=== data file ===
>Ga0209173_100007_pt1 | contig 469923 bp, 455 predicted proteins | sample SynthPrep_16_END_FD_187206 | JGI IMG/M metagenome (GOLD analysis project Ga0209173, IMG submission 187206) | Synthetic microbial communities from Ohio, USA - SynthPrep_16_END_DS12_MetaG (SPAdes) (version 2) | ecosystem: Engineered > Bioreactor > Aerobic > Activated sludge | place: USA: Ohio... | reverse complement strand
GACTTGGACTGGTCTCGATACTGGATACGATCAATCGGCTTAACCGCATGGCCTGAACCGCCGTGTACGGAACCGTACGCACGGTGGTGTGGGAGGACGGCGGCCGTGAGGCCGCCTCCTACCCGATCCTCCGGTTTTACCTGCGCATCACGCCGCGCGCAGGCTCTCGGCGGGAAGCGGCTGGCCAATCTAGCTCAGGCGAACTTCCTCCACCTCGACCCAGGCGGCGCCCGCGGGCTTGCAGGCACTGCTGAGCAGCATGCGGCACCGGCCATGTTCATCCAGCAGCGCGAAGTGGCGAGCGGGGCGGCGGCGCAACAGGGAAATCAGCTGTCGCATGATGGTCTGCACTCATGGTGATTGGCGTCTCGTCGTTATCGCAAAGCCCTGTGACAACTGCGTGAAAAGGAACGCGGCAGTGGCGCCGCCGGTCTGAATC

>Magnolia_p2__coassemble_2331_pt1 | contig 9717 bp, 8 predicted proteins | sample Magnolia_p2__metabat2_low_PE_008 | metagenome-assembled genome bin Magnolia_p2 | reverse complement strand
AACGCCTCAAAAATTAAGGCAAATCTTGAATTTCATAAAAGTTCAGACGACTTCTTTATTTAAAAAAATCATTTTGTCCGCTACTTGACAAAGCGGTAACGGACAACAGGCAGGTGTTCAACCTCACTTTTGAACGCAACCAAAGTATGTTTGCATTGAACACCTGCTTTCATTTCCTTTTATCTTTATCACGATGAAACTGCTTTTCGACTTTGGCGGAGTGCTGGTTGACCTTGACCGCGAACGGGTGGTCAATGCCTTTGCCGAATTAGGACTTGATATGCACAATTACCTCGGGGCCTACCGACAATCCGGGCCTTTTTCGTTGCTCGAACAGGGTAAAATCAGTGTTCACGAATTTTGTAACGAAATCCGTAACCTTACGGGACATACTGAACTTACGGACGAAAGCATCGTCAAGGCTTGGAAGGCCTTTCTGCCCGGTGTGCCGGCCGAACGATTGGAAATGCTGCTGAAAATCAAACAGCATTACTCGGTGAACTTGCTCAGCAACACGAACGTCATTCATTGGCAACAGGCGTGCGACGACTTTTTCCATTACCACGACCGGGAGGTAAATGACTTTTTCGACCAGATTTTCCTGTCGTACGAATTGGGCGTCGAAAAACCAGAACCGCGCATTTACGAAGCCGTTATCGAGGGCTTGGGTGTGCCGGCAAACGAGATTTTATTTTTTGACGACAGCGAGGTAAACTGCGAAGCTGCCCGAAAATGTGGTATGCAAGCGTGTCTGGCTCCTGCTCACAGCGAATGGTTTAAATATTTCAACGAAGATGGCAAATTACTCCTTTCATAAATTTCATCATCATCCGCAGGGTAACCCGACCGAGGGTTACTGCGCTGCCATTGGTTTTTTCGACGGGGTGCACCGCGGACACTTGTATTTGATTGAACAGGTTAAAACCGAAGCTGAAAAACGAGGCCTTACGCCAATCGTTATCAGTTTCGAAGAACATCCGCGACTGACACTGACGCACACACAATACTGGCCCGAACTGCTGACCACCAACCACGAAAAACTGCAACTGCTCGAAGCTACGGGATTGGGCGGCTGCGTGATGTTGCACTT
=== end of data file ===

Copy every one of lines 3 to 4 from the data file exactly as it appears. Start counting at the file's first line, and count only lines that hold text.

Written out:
>Magnolia_p2__coassemble_2331_pt1 | contig 9717 bp, 8 predicted proteins | sample Magnolia_p2__metabat2_low_PE_008 | metagenome-assembled genome bin Magnolia_p2 | reverse complement strand
AACGCCTCAAAAATTAAGGCAAATCTTGAATTTCATAAAAGTTCAGACGACTTCTTTATTTAAAAAAATCATTTTGTCCGCTACTTGACAAAGCGGTAACGGACAACAGGCAGGTGTTCAACCTCACTTTTGAACGCAACCAAAGTATGTTTGCATTGAACACCTGCTTTCATTTCCTTTTATCTTTATCACGATGAAACTGCTTTTCGACTTTGGCGGAGTGCTGGTTGACCTTGACCGCGAACGGGTGGTCAATGCCTTTGCCGAATTAGGACTTGATATGCACAATTACCTCGGGGCCTACCGACAATCCGGGCCTTTTTCGTTGCTCGAACAGGGTAAAATCAGTGTTCACGAATTTTGTAACGAAATCCGTAACCTTACGGGACATACTGAACTTACGGACGAAAGCATCGTCAAGGCTTGGAAGGCCTTTCTGCCCGGTGTGCCGGCCGAACGATTGGAAATGCTGCTGAAAATCAAACAGCATTACTCGGTGAACTTGCTCAGCAACACGAACGTCATTCATTGGCAACAGGCGTGCGACGACTTTTTCCATTACCACGACCGGGAGGTAAATGACTTTTTCGACCAGATTTTCCTGTCGTACGAATTGGGCGTCGAAAAACCAGAACCGCGCATTTACGAAGCCGTTATCGAGGGCTTGGGTGTGCCGGCAAACGAGATTTTATTTTTTGACGACAGCGAGGTAAACTGCGAAGCTGCCCGAAAATGTGGTATGCAAGCGTGTCTGGCTCCTGCTCACAGCGAATGGTTTAAATATTTCAACGAAGATGGCAAATTACTCCTTTCATAAATTTCATCATCATCCGCAGGGTAACCCGACCGAGGGTTACTGCGCTGCCATTGGTTTTTTCGACGGGGTGCACCGCGGACACTTGTATTTGATTGAACAGGTTAAAACCGAAGCTGAAAAACGAGGCCTTACGCCAATCGTTATCAGTTTCGAAGAACATCCGCGACTGACACTGACGCACACACAATACTGGCCCGAACTGCTGACCACCAACCACGAAAAACTGCAACTGCTCGAAGCTACGGGATTGGGCGGCTGCGTGATGTTGCACTT